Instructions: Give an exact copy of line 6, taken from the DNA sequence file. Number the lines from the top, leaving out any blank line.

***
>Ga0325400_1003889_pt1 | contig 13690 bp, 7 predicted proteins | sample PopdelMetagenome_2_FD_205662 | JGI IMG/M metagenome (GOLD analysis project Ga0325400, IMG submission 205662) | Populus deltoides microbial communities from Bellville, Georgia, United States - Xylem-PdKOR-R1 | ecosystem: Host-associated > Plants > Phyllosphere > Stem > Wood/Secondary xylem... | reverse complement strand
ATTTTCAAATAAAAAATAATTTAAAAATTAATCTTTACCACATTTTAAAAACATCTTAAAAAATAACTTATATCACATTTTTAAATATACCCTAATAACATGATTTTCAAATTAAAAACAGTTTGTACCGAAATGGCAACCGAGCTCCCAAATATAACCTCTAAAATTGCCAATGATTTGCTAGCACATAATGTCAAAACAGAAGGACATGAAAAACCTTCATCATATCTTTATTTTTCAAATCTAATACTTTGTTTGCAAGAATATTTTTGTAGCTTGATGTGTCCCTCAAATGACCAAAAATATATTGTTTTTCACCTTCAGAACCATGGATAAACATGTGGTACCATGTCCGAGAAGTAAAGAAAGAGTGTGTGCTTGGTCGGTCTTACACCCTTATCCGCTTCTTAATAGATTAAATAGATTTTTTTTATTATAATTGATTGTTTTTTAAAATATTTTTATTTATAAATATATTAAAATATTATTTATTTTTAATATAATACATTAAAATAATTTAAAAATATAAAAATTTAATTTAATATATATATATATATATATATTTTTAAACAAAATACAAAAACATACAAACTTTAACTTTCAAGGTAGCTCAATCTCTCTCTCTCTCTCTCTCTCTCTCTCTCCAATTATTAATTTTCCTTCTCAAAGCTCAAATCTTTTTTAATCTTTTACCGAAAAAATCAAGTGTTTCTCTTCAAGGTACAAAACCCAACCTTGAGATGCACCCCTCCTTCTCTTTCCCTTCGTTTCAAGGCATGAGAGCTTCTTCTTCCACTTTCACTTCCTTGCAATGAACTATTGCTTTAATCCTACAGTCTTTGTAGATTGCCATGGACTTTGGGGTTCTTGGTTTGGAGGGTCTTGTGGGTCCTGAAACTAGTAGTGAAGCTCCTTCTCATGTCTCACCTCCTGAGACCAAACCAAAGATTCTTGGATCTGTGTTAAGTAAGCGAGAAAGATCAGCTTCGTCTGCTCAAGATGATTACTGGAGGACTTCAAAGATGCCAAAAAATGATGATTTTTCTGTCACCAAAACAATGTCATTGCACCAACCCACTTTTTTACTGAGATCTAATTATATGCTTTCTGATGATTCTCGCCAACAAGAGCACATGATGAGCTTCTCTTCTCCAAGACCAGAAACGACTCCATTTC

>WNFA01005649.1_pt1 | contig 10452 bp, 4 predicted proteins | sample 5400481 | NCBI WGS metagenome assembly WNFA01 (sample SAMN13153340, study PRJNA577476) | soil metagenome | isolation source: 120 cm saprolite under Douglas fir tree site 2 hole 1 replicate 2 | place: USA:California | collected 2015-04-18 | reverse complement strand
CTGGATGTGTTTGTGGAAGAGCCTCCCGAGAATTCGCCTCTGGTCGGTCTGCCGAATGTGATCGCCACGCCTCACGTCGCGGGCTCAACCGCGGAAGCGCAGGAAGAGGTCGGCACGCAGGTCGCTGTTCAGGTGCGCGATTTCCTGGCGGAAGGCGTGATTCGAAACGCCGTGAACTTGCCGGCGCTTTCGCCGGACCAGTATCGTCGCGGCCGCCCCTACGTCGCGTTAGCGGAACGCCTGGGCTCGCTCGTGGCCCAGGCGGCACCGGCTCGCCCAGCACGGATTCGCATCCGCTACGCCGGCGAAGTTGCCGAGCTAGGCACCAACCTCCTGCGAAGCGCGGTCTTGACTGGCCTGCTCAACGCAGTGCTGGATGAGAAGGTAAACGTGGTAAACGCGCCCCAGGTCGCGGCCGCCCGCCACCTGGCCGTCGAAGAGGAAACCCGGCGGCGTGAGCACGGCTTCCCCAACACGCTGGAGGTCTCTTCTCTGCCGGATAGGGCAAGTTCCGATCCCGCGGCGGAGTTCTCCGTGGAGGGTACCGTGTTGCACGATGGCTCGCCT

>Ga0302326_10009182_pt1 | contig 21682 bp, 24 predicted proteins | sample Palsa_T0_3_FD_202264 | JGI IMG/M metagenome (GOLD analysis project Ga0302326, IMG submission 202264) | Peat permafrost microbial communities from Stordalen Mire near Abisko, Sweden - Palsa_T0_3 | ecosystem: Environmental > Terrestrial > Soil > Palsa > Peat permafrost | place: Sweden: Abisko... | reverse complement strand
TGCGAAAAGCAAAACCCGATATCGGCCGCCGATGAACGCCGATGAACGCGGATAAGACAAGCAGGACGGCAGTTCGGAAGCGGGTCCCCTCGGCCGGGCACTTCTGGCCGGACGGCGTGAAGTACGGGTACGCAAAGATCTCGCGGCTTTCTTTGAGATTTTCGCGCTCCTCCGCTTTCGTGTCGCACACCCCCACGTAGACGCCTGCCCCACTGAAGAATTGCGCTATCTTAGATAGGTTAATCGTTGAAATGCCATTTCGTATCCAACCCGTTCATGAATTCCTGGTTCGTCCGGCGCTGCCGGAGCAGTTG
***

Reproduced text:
TGCGAAAAGCAAAACCCGATATCGGCCGCCGATGAACGCCGATGAACGCGGATAAGACAAGCAGGACGGCAGTTCGGAAGCGGGTCCCCTCGGCCGGGCACTTCTGGCCGGACGGCGTGAAGTACGGGTACGCAAAGATCTCGCGGCTTTCTTTGAGATTTTCGCGCTCCTCCGCTTTCGTGTCGCACACCCCCACGTAGACGCCTGCCCCACTGAAGAATTGCGCTATCTTAGATAGGTTAATCGTTGAAATGCCATTTCGTATCCAACCCGTTCATGAATTCCTGGTTCGTCCGGCGCTGCCGGAGCAGTTG